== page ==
In Sickness and In Health

By Chalgian & Tripp on December 21, 2020

If you drove by the Medilodge Nursing Home in Brighton recently, you may have noticed an odd tentlike structure sticking out of the side of the building. Don’t be alarmed. It’s just Eugene loving Anchanette. You see, this past August, at age 48, Anchanette suffered a massive heart attack, causing her to be placed on life support. Through those first rough weeks at the hospital, her...

Medicaid Hunts Household Items

By Chalgian & Tripp on December 14, 2020

A new policy from the Michigan Department of Health and Human Services will make it harder for people seeking assistance with nursing home costs to “spend down” on household items in order to become eligible for Medicaid assistance. Traditionally, the value of the things people own that would typically be found in a home, has been exempt from being considered in determining eligibility for...

Meet Joe Weiler: President of the Michigan Chapter of the National Association

By Chalgian & Tripp on November 30, 2020

"Elder law is about a lot of things," says CT Attorney Joe Weiler. "It’s about guardianships, power of attorneys, Medicaid rules, undue influence, to name just a few. But in the end, it’s really about protecting a vulnerable population of older adults." "The growth of elder law in recent years coincides with the growing number of people living to advanced age. Not surprisingly, the...

UM Gets Squirrely with Prof’s Millions

By Chalgian & Tripp on December 7, 2020

The case of Bellamy Trust v University of Michigan tells the story of one university professor, and how his vision about the legacy he was creating at the University of Michigan ran into the chainsaw of reality shortly after his death. Dr. Bellamy was an expert in classical Arabic literature, and dedicated his life to these studies while teaching at UM. He left several million dollars to the...

The Toughest Decision

By Chalgian & Tripp on November 23, 2020

A friend or family member has been declining. An event occurs. They go into the hospital. And suddenly they’re facing the choice of whether they can return home or whether they need to be placed in an institutional setting. This is not a question of “for the time being.” This is about the rest of his/her life. New Words and Difficult Questions The person you care for needs...

The Cautionary Tale and Tragic Death of Virginia Kermath

By Chalgian & Tripp on October 9, 2020

Everything I know about Virginia Kermath came from reading a Michigan Court of Appeals opinion. In that opinion, I learned that Virginia was a demented 89-year-old who, on a particularly cold Michigan night, wandered outdoors and became locked out of the building where she lived, experienced hypothermia and frostbite, conditions which led to her...

C & T Celebrates Women and the Law

By Chalgian & Tripp on September 29, 2020

  by Amy Rombyer Tripp The passing of Justice Ruth Bader Ginsburg followed by the nomination of Judge Amy Coney Barrett as her replacement on the USSC demonstrates the importance Americans now place on including women in leadership roles in society, and especially in our legal system. Of course, it hasn’t always been that way. The legal profession has a long history of male...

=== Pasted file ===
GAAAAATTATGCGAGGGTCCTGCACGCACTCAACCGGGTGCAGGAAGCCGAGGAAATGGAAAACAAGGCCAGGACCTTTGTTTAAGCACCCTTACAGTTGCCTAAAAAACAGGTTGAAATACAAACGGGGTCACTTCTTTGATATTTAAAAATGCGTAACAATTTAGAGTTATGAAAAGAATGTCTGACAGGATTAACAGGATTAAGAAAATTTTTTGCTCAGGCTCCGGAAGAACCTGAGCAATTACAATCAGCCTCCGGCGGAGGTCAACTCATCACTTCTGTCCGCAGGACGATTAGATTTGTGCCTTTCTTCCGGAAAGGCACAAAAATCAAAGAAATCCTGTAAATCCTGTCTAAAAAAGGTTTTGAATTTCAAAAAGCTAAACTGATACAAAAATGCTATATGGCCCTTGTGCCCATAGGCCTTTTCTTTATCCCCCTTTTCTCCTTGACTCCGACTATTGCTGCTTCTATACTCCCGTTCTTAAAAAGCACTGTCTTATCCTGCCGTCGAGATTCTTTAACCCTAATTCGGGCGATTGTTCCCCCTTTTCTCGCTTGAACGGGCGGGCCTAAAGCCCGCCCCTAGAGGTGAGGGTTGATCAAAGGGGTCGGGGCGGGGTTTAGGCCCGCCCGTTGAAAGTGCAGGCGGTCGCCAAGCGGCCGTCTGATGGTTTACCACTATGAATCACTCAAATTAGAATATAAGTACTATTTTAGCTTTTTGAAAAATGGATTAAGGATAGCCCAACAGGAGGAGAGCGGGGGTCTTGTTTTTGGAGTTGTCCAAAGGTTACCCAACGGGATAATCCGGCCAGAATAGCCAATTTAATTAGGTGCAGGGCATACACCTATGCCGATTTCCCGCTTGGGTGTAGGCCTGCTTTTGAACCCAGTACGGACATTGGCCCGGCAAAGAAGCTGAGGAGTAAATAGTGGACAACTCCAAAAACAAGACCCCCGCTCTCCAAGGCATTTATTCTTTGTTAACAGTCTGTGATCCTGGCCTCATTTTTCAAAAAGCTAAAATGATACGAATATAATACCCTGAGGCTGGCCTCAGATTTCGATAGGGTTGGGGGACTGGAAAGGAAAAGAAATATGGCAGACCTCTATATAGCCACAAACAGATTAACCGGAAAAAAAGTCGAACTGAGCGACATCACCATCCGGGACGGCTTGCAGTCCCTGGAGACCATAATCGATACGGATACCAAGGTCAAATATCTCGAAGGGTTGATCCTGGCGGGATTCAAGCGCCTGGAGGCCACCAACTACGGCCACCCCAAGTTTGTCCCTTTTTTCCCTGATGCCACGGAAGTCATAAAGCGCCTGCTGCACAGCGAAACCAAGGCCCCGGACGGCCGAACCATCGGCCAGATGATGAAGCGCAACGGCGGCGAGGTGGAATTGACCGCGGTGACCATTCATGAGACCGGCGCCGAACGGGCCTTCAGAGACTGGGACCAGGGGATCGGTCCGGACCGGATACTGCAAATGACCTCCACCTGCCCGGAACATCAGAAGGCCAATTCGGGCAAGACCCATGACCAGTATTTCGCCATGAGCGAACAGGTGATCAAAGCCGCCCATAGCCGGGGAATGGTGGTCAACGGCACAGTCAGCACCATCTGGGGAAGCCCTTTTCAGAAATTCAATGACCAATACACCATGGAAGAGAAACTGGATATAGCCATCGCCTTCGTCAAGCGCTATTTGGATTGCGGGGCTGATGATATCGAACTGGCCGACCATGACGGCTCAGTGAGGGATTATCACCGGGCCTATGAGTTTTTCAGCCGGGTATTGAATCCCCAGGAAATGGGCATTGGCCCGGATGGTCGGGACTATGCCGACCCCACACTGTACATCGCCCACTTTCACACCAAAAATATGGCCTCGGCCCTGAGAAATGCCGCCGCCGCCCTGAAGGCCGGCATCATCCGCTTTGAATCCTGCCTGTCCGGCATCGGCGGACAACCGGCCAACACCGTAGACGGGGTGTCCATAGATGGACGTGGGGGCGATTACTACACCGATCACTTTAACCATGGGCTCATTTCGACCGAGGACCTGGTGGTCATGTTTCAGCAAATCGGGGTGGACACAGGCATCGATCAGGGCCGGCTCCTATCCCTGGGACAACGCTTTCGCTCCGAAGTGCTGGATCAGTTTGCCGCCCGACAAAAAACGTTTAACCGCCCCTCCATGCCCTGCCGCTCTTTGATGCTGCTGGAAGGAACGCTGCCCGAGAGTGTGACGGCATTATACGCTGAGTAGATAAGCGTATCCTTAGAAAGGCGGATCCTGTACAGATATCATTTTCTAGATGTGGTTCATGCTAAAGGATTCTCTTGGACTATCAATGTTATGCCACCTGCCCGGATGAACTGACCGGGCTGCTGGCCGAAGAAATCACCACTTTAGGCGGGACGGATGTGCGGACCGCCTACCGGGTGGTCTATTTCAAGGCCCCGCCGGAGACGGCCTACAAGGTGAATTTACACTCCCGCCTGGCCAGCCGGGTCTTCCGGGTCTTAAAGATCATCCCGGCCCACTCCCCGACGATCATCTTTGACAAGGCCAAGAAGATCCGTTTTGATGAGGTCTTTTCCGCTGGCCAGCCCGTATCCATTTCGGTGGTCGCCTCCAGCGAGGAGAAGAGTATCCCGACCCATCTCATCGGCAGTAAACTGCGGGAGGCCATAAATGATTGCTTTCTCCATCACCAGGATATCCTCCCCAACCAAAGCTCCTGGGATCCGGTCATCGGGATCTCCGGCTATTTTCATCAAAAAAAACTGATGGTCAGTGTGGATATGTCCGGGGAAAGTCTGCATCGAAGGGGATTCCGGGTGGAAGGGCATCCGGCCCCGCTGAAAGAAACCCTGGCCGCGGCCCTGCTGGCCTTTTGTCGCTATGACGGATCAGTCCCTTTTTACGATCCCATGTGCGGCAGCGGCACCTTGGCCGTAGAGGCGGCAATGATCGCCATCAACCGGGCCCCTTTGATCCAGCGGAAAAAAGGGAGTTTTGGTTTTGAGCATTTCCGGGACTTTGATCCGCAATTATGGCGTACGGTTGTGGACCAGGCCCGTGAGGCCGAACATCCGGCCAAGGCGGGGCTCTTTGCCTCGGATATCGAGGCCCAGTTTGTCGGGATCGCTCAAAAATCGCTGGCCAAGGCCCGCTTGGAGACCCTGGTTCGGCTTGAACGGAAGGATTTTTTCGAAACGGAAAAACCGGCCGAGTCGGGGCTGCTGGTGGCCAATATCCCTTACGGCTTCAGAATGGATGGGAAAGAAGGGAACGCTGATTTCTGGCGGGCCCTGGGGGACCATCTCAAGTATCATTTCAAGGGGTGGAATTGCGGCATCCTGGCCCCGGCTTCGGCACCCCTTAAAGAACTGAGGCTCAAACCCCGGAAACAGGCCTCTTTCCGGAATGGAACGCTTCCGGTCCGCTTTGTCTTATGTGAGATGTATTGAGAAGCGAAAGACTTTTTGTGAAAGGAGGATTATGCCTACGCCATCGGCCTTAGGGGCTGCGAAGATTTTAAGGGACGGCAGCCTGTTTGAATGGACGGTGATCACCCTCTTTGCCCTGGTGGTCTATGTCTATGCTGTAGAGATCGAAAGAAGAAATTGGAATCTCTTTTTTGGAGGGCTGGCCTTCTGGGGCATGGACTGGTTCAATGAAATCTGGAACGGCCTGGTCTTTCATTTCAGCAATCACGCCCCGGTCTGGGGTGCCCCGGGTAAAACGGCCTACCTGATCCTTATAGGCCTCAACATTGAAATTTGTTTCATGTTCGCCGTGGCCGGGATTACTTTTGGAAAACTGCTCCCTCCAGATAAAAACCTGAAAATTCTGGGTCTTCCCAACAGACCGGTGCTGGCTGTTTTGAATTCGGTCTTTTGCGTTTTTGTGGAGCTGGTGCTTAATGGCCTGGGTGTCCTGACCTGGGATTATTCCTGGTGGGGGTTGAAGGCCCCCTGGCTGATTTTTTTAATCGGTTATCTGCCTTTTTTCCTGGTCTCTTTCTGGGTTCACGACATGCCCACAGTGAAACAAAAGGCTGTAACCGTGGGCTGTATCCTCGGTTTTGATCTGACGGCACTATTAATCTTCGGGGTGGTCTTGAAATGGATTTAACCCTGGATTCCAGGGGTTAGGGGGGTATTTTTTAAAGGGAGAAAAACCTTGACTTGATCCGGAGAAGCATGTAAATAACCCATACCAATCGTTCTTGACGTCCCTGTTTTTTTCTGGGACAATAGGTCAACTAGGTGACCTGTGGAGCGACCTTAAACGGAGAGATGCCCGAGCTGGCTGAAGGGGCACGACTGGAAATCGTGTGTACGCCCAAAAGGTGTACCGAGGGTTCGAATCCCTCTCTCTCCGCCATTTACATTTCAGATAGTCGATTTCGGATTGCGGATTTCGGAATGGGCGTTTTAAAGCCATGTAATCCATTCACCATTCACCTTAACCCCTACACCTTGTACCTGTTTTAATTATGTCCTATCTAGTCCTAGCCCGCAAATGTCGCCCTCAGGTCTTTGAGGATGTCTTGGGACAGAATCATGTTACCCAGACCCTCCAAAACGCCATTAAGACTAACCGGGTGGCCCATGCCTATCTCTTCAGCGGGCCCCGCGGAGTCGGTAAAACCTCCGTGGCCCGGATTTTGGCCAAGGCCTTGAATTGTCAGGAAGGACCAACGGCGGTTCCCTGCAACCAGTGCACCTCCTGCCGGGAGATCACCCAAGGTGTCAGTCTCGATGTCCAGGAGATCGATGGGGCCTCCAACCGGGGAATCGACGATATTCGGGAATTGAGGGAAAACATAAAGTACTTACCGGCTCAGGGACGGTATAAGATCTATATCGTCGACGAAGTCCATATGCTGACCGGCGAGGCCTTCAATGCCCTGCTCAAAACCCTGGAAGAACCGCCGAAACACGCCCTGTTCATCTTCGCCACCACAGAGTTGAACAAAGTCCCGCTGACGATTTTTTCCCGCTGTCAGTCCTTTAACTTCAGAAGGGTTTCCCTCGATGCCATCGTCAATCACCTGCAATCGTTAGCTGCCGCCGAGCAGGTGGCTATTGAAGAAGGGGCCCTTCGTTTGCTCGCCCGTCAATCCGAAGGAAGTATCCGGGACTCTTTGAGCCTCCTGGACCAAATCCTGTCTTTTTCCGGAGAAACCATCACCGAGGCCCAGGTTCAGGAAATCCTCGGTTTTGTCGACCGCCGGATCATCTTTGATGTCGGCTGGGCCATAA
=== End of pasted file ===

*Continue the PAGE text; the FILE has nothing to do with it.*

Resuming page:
MDHHS Gets Busy

By Doug Chalgian on April 22, 2020

The folks at the top of Michigan’s Department of Health and Human Services have been busy. In recent days they’ve become busier – or at least busier in terms of planning and policy regarding COVID. Their activity has resulted in a flurry of COVID-related announcements. Let’s look: Making Waiver Work On April 21, MDHHS applied for an emergency amendment to their State Plan which...

Executive Order Eases Witnessing Rules

By Chalgian & Tripp on April 9, 2020

Governor Whitmer signed another executive order last night, this one aimed at helping estate planning attorneys and their clients. The Order modifies the rules that require witnesses to be physically present when a client signs their will, power of attorney, or other estate planning documents. Under the order, witnessing that takes place “remotely” (aka via Zoom, Skype, Facetime or any other...

Cutting Care for Special Needs Kids Won’t Fly

By Chalgian & Tripp on April 5, 2020

When the Community Mental Health agency in Ionia County decided that because of the COVID Crisis, they would stop providing living supports and respite services to families with severely disabled children and adults at home, CT’s Joelle Gurnoe-Adams would have none of it. One of the families impacted were her clients. Attorney Gurnoe-Adams, with help from her friends of Michigan Protection...

COVID Changes Retirement Plan Options for 2020

By Chalgian & Tripp on April 1, 2020

The “CARES Act” is what the government has named the massive COVID-19 stimulus plan recently passed by Congress and signed by the President. It has many parts. Some of those parts impact what you can do with your retirement plans (like IRAs and 401ks) in 2020. Here is a brief summary: No Withdrawal Required Nobody will be required to take a Required Minimum Distribution (“RMD”) in...